Letters To The Editor

Letters To The Editor 03.17.22

Will of the People

Imagine, Rensselaer County resident, you vote in the next presidential election. Being from rural upstate New York, you probably voted for the Republican candidate. The election is close but the Republican narrowly wins, even in New York, whose Electoral College votes provide the national margin of victory. You’re ecstatic—the Republicans are back in control. But wait, the Democrats in control of the NYS legislature don’t like this result. Instead of certifying the Republican electors chosen by the majority, they certify another set of electors to vote for the Democratic candidate when the Electoral College meets. 

They justify this action by using an interpretation of the U.S. Constitution called the “independent legislature” theory, which says that state legislatures have the sole authority to appoint electors in their respective states. So, state legislators choose electors, not voters. This seem contrary to democratic principles like majority rule. Now, your mood has changed to outrage. How dare those Democrats do such a thing! But it is not Democrats who push this theory—it’s Republicans. 

They tried in challenges to the 2020 election, in part by attempts to throw out electors selected by state majorities in Pennsylvania, Georgia, Michigan, and Wisconsin, replacing them with electors favorable to former President Trump. They are continuing to promote this theory in legal circles around the country, hoping to bring it to the Supreme Court. If this prevails, then partisan state legislatures will be free to ignore the majority vote and make their own choices. Elections would be a sham, sort of like Russia. So when you claim that Biden stole the last election (without evidence—which we still believe in, don’t we?), and claim that Democrats are subverting the will of the people, pay attention to what Republicans are doing around the country to make it harder for citizens to vote, and to negate voters’ choices through partisan state legislatures.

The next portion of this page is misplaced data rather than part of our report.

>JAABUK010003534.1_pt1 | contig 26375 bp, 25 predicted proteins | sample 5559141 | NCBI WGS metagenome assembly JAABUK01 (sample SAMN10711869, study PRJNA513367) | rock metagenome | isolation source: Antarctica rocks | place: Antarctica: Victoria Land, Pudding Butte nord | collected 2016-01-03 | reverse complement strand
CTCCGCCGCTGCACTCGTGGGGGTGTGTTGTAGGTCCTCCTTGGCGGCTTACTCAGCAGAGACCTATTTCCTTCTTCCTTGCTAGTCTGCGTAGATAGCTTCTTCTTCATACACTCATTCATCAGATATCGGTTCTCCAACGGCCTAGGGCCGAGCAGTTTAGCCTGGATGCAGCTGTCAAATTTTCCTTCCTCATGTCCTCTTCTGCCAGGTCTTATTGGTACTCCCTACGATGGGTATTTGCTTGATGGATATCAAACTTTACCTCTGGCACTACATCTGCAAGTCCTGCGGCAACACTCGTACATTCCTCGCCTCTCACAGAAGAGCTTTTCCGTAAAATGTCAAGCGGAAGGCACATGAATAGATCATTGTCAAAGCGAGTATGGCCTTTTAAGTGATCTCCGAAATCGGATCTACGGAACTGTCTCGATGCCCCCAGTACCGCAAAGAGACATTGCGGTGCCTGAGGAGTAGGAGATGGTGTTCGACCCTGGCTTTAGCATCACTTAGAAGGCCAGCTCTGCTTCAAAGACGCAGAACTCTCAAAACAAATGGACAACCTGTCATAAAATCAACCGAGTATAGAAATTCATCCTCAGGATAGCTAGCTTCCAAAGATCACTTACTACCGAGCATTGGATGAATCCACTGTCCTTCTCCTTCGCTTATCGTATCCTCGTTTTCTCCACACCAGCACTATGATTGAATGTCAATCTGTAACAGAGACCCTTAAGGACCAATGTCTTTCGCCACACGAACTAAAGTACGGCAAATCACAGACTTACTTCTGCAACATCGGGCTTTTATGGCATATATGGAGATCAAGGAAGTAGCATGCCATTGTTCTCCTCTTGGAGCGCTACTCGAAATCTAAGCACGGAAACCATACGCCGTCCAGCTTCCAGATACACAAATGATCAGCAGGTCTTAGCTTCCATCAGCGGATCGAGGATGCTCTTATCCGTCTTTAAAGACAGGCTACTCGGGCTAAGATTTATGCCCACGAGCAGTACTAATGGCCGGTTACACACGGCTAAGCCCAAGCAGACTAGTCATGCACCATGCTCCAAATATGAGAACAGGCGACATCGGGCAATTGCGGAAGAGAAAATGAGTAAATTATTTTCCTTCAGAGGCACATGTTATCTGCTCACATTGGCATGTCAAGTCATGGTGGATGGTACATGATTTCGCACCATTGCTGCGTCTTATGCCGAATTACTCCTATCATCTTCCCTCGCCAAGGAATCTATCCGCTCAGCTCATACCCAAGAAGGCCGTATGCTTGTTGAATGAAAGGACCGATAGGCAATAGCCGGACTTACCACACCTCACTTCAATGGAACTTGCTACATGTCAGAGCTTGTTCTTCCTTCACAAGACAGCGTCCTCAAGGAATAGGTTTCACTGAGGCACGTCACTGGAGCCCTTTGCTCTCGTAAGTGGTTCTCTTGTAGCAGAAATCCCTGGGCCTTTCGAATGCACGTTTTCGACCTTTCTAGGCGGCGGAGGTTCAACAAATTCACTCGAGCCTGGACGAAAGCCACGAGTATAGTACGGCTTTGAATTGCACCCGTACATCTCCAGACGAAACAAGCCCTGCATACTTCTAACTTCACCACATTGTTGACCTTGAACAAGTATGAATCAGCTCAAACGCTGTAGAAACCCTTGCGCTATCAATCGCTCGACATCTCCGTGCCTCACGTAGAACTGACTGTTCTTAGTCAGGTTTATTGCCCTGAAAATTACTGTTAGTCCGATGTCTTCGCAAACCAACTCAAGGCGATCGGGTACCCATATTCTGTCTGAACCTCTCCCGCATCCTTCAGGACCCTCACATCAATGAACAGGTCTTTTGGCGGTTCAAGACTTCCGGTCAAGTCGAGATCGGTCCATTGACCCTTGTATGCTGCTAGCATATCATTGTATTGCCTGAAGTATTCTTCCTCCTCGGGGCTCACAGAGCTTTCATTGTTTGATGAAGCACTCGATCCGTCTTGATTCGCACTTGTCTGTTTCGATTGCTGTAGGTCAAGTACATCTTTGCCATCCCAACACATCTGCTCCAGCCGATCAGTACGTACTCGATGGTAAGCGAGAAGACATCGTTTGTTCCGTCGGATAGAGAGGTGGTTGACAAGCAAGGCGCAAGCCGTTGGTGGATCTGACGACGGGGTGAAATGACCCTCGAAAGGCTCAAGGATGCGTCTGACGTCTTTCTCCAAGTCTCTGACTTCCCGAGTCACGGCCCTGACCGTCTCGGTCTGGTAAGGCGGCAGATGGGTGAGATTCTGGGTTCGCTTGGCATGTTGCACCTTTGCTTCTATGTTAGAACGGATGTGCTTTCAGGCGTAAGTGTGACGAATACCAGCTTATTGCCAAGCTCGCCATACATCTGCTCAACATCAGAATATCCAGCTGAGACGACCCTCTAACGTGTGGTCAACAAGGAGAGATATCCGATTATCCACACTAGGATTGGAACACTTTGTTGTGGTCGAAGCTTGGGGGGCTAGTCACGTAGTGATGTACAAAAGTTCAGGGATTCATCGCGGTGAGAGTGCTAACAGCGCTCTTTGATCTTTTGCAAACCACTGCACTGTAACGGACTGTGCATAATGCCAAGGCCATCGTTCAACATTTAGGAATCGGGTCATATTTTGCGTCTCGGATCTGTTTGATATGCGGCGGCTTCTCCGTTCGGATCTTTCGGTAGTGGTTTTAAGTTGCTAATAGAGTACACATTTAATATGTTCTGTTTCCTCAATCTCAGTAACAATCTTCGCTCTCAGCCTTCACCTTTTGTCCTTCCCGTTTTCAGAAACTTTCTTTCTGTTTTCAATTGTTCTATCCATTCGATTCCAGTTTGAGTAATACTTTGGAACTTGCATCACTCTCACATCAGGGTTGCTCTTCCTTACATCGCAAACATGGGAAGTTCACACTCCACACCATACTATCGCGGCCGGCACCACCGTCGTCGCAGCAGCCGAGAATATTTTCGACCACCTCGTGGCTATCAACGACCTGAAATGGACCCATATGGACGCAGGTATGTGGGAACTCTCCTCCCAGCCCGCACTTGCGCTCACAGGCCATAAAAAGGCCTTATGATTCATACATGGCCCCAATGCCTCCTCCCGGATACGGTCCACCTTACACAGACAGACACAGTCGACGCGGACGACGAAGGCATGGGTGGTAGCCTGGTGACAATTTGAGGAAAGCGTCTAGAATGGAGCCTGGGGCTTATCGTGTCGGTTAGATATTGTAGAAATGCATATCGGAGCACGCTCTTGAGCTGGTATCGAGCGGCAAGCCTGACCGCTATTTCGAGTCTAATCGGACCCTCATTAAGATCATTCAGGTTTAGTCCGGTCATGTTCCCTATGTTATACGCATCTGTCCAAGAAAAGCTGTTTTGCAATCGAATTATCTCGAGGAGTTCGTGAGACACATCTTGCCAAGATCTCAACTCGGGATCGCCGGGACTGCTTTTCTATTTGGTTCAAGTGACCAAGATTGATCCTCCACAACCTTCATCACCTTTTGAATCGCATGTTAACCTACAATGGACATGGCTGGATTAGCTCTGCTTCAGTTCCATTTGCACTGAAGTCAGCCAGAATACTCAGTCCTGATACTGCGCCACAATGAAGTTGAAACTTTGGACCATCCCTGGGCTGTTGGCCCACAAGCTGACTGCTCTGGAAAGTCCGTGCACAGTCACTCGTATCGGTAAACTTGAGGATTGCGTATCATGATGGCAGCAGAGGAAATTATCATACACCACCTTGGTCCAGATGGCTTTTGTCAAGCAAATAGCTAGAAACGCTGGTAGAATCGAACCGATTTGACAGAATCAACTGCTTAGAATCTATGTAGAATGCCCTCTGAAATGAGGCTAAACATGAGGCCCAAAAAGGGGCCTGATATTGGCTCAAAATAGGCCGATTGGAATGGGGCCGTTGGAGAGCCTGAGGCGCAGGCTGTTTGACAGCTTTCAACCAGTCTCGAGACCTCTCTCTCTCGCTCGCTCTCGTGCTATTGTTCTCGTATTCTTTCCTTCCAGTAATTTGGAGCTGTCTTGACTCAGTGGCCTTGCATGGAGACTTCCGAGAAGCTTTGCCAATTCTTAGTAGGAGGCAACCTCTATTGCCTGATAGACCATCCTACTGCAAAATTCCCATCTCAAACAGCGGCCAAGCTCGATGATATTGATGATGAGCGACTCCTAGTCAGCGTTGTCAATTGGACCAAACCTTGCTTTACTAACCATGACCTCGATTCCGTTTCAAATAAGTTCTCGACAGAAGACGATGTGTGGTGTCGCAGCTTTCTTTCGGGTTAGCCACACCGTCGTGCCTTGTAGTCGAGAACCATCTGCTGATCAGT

Michael Roland, Nassau

PFOA SAGA No. 12 – They Were Expendable

Sometime in the future, when these children now attending Algonquin School in Poestenkill, where the polluters are safe and children are not, are grown up and get asked by one of their children what an “expendable” is, these children will answer, “well, that was actually us, the children who attended Algonquin School after 1993, when the NYSDEC and Poestenkill colluded with each other to place an industrial-scale garbage transfer station that would earn money for Poestenkill based on the garbage by the ton pouring through, or being rammed through, actually, while the NYDOH, the RCHD, and the APBOE, all of whom were responsible for protecting our public water supply looked another way and saw nothing at all when they did so.”

“Simply put, they will say, “expendables like us were considered of little significance when compared to an overall purpose, that being Poestenkill making money off of garbage, and therefore able to be abandoned, and so we were, because we were easy victims, not having any voice to raise of our own!”

“But how could that happen,” the children would say, “when the Environmental Policy of the State of New York at ECL § 1-0101(1) says “(T)he quality of our environment is fundamental to our concern for the quality of life,” and “(I)t is hereby declared to be the policy of the State of New York to prevent, abate and control water pollution, in order to enhance the health, safety and welfare of the people of the state and their overall economic and social well being.”

And these children then grown up and wiser will tell their children truthfully that those words are empty and mean nothing because in ECL § 3-0103, the Legislature made the DEC commissioner a servant of the governor totally unaccountable to the people, and especially children next to a DEC-permitted facility, and by inserting the words “shall have power to” in ECL § 3-0301(1) and (2), the Legislature made adherence to the environmental policy optional, a matter of discretion.

Paul Plante, Poestenkill

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